An early rise on a Sunday morning, as I expected, there were very few people out in the streets. I walked the Carenage, that picturesque stretch of waterfront in St. George's, considering my options. The sun had just started to rise in the sky, and I as looking for a place with a good view of the city. Someone walked down the stairs I was climbing, and I asked him the way to Fort Frederick. He smiled, thought it over a little, and offered to take me up there. We had a most pleasant drive up the hill, in which it turned out that my new friend was a local music hero. In fact, people in the street waved at him. Sometimes you instantly feel at ease with a person; this was a point in case.
On top of the hill, there are actually two forts, Fort Matthew and Fort Frederick, the latter being the better maintained. The French built it in 1779 on Richmond Hill, and interestingly, it was built against attacks from inland - that is how the French had surprised the English just before. But the fort would be conquered by the English, to be used against its own founders; another example of how common power shifts in this region were in the 18th century. For defence against naval attacks, there was of course Fort George below; the hinterland offered plenty opportunities to surprise the current power holder. Exploring the fort does not take much time, as it is quite small. There are a few caverns to see, powder magazines, and a cistern.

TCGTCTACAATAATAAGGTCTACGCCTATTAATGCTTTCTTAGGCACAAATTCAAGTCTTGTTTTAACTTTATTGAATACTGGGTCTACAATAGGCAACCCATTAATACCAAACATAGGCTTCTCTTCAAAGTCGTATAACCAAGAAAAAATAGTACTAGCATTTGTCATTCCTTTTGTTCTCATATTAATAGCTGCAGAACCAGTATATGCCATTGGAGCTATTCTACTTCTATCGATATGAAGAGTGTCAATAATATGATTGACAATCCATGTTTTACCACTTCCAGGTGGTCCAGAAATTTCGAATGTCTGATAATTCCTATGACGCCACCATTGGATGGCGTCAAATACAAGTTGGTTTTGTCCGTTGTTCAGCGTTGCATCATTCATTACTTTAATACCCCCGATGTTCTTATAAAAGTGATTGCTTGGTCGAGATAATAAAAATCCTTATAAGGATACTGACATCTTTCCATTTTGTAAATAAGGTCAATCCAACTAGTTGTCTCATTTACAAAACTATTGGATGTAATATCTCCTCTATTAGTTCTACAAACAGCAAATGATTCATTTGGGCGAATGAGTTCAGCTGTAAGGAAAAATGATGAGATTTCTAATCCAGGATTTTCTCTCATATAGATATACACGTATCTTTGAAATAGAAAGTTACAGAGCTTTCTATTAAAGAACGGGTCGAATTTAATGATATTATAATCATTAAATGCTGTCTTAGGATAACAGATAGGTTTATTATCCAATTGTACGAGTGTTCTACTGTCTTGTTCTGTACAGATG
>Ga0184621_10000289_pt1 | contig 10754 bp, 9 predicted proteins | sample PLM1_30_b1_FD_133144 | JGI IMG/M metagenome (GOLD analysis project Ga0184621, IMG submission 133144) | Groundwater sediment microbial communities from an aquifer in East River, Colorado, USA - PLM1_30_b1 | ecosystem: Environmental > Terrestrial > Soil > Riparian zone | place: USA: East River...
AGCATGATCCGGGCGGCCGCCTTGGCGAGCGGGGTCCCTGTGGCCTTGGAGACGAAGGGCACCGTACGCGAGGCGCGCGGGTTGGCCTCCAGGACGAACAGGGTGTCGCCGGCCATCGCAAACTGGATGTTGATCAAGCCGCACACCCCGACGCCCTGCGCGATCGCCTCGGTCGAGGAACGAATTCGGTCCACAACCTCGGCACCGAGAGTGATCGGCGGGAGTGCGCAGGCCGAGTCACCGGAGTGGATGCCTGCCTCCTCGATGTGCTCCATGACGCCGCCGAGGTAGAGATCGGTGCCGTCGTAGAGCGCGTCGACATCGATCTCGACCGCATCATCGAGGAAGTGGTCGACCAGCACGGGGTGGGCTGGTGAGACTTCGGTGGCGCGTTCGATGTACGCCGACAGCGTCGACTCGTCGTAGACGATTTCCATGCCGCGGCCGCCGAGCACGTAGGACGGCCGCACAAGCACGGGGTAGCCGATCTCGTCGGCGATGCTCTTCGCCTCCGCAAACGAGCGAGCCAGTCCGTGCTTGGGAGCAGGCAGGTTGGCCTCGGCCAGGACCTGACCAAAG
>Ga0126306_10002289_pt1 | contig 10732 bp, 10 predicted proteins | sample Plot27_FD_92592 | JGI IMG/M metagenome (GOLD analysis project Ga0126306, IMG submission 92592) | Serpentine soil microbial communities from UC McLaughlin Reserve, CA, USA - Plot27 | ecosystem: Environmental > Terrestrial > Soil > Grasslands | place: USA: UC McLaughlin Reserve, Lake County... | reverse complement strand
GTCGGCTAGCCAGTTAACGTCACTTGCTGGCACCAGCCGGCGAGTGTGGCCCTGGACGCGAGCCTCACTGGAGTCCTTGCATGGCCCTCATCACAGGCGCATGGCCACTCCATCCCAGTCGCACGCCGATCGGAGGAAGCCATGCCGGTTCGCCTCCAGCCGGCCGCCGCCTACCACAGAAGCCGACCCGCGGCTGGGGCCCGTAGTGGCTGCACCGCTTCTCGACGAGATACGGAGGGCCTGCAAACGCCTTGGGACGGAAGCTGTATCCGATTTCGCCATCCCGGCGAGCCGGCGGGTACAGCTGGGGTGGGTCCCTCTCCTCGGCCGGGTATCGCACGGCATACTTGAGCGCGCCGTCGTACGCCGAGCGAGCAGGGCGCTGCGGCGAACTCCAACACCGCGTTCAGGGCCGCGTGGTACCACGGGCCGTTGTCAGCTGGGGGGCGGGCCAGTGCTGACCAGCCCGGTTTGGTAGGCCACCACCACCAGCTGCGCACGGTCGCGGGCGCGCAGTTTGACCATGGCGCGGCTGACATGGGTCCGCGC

But the main reason to visit Fort Frederick is, surely, for its magnificent views of the southern part of the island. The French have certainly found a perfect place from which to keep an eye on developments in all directions: the city of St. George's with its carenage, the boats docked in its harbour, Fort George, the surrounding hills of the capital city, the mountains of central Grenada, and as far as the southwest point of the island, including the airport. It was a clear morning, and the views were fantastic; a faint rainbow even appeared over one of the hills. It was time to have breakfast (I knew it was not going to be easy to find on Sunday morning), and when I left, I noticed that I was still the only visitor to this great panoramic viewpoint.
Personal travel impressions both in words and images from Fort Frederick (). Clicking on the pictures enlarges them and enables you to send the picture as a free e-card or download it for personal use, for instance, on your weblog. Or click on the map above to visit more places close to Fort Frederick.
Read more about this site.